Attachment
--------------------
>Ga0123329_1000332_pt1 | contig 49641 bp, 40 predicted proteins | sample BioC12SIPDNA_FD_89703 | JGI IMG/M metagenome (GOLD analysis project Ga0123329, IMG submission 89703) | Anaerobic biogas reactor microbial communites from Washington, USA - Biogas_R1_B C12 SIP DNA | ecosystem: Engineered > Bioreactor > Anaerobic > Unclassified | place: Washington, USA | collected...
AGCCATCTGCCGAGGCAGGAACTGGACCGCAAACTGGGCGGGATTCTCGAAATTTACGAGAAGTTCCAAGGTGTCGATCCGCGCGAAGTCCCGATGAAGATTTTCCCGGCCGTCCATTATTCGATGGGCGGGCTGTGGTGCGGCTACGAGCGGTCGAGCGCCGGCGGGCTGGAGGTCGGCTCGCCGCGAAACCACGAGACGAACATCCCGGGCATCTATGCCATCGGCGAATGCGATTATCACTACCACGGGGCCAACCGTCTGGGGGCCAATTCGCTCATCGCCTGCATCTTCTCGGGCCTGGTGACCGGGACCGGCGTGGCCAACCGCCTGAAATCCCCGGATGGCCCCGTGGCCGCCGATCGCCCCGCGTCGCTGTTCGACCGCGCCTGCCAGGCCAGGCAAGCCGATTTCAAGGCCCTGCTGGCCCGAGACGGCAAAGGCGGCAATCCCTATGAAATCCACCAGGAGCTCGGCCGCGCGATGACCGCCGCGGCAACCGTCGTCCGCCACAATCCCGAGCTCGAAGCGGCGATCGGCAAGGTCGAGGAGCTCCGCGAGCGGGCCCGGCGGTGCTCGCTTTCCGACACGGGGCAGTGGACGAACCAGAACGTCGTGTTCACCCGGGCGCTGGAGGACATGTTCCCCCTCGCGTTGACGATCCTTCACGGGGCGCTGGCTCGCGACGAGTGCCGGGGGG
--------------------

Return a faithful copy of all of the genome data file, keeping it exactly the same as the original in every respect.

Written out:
>Ga0123329_1000332_pt1 | contig 49641 bp, 40 predicted proteins | sample BioC12SIPDNA_FD_89703 | JGI IMG/M metagenome (GOLD analysis project Ga0123329, IMG submission 89703) | Anaerobic biogas reactor microbial communites from Washington, USA - Biogas_R1_B C12 SIP DNA | ecosystem: Engineered > Bioreactor > Anaerobic > Unclassified | place: Washington, USA | collected...
AGCCATCTGCCGAGGCAGGAACTGGACCGCAAACTGGGCGGGATTCTCGAAATTTACGAGAAGTTCCAAGGTGTCGATCCGCGCGAAGTCCCGATGAAGATTTTCCCGGCCGTCCATTATTCGATGGGCGGGCTGTGGTGCGGCTACGAGCGGTCGAGCGCCGGCGGGCTGGAGGTCGGCTCGCCGCGAAACCACGAGACGAACATCCCGGGCATCTATGCCATCGGCGAATGCGATTATCACTACCACGGGGCCAACCGTCTGGGGGCCAATTCGCTCATCGCCTGCATCTTCTCGGGCCTGGTGACCGGGACCGGCGTGGCCAACCGCCTGAAATCCCCGGATGGCCCCGTGGCCGCCGATCGCCCCGCGTCGCTGTTCGACCGCGCCTGCCAGGCCAGGCAAGCCGATTTCAAGGCCCTGCTGGCCCGAGACGGCAAAGGCGGCAATCCCTATGAAATCCACCAGGAGCTCGGCCGCGCGATGACCGCCGCGGCAACCGTCGTCCGCCACAATCCCGAGCTCGAAGCGGCGATCGGCAAGGTCGAGGAGCTCCGCGAGCGGGCCCGGCGGTGCTCGCTTTCCGACACGGGGCAGTGGACGAACCAGAACGTCGTGTTCACCCGGGCGCTGGAGGACATGTTCCCCCTCGCGTTGACGATCCTTCACGGGGCGCTGGCTCGCGACGAGTGCCGGGGGG